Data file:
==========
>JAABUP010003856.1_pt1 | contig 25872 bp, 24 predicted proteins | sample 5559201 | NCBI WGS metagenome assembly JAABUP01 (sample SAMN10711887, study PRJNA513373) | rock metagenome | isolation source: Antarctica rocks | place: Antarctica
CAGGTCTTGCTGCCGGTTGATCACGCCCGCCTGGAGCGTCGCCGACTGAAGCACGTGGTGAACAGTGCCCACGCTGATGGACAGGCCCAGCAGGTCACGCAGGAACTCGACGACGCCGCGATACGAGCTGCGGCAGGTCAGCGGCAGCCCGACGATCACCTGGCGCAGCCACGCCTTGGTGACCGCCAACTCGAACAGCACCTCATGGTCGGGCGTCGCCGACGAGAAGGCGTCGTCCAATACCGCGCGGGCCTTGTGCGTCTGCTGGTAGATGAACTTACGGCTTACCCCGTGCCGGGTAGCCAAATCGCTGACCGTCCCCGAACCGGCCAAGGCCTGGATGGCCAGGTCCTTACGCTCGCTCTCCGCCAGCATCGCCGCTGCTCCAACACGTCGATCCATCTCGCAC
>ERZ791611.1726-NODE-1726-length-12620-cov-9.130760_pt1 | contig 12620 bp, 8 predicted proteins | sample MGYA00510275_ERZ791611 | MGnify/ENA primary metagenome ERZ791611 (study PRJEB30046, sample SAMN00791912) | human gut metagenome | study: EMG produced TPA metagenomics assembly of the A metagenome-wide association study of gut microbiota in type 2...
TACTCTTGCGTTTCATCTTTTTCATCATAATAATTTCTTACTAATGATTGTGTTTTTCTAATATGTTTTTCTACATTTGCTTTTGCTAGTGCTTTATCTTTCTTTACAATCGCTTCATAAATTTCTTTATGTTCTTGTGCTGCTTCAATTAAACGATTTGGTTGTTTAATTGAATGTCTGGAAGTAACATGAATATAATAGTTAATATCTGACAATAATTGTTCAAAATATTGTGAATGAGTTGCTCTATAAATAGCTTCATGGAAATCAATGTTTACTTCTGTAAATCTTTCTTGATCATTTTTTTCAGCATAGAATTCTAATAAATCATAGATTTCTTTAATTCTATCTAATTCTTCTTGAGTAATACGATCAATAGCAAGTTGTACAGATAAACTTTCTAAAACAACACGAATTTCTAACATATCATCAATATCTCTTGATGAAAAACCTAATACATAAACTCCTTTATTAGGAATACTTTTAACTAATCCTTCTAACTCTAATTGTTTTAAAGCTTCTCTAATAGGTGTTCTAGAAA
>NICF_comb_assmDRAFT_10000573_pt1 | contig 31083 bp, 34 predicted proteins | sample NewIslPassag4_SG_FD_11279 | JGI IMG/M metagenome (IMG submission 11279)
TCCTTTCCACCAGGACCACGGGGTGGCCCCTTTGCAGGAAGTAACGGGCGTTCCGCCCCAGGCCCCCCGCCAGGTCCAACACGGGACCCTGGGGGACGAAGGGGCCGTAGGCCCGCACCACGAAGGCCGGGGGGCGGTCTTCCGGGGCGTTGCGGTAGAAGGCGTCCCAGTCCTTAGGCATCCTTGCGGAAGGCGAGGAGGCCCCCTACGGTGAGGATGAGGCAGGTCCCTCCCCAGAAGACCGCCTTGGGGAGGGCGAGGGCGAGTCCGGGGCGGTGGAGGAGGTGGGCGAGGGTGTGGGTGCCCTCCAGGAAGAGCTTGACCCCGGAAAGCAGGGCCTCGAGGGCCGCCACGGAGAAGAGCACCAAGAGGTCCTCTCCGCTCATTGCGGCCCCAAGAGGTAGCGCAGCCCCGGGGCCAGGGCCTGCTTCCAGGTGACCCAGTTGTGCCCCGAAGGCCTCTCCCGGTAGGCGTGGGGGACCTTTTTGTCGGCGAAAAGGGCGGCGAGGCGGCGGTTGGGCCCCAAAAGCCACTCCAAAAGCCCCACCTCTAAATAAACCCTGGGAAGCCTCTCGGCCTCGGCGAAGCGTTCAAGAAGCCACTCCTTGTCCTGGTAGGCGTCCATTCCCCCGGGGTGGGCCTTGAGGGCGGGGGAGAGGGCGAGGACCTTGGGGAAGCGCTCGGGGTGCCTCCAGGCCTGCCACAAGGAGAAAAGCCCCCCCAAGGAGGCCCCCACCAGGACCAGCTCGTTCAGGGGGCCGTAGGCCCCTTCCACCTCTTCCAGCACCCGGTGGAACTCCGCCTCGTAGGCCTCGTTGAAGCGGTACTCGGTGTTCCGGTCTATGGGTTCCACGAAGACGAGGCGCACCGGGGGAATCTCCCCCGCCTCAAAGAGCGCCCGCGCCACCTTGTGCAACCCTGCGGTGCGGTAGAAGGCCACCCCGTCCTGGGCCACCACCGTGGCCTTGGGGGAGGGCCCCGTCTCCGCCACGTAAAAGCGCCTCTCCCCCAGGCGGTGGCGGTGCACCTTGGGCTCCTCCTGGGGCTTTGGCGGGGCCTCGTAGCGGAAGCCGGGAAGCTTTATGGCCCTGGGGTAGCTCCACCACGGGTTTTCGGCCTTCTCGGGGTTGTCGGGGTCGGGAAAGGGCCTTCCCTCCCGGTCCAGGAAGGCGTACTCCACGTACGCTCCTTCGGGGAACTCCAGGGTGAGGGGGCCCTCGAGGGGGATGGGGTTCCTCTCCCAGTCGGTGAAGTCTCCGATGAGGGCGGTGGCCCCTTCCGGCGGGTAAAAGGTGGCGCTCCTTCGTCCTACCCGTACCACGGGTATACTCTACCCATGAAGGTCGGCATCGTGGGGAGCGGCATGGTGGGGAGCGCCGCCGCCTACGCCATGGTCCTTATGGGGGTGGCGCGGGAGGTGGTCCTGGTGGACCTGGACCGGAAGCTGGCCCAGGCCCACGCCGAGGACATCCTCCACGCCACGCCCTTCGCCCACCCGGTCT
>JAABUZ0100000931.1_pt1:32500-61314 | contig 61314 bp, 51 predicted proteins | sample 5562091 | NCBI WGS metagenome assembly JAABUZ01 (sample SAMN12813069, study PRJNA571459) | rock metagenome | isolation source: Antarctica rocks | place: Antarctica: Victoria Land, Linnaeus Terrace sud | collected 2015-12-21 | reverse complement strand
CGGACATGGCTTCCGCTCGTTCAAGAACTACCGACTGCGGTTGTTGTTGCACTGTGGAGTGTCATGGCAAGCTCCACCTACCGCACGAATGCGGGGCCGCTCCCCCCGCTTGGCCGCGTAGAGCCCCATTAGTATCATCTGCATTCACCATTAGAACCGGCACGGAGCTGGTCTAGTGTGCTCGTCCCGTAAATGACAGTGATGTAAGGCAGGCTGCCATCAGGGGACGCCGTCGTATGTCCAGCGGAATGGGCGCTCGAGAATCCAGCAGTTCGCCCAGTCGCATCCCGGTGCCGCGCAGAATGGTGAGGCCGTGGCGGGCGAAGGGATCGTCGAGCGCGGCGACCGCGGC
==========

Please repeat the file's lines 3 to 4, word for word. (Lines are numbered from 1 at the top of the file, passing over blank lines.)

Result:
>ERZ791611.1726-NODE-1726-length-12620-cov-9.130760_pt1 | contig 12620 bp, 8 predicted proteins | sample MGYA00510275_ERZ791611 | MGnify/ENA primary metagenome ERZ791611 (study PRJEB30046, sample SAMN00791912) | human gut metagenome | study: EMG produced TPA metagenomics assembly of the A metagenome-wide association study of gut microbiota in type 2...
TACTCTTGCGTTTCATCTTTTTCATCATAATAATTTCTTACTAATGATTGTGTTTTTCTAATATGTTTTTCTACATTTGCTTTTGCTAGTGCTTTATCTTTCTTTACAATCGCTTCATAAATTTCTTTATGTTCTTGTGCTGCTTCAATTAAACGATTTGGTTGTTTAATTGAATGTCTGGAAGTAACATGAATATAATAGTTAATATCTGACAATAATTGTTCAAAATATTGTGAATGAGTTGCTCTATAAATAGCTTCATGGAAATCAATGTTTACTTCTGTAAATCTTTCTTGATCATTTTTTTCAGCATAGAATTCTAATAAATCATAGATTTCTTTAATTCTATCTAATTCTTCTTGAGTAATACGATCAATAGCAAGTTGTACAGATAAACTTTCTAAAACAACACGAATTTCTAACATATCATCAATATCTCTTGATGAAAAACCTAATACATAAACTCCTTTATTAGGAATACTTTTAACTAATCCTTCTAACTCTAATTGTTTTAAAGCTTCTCTAATAGGTGTTCTAGAAA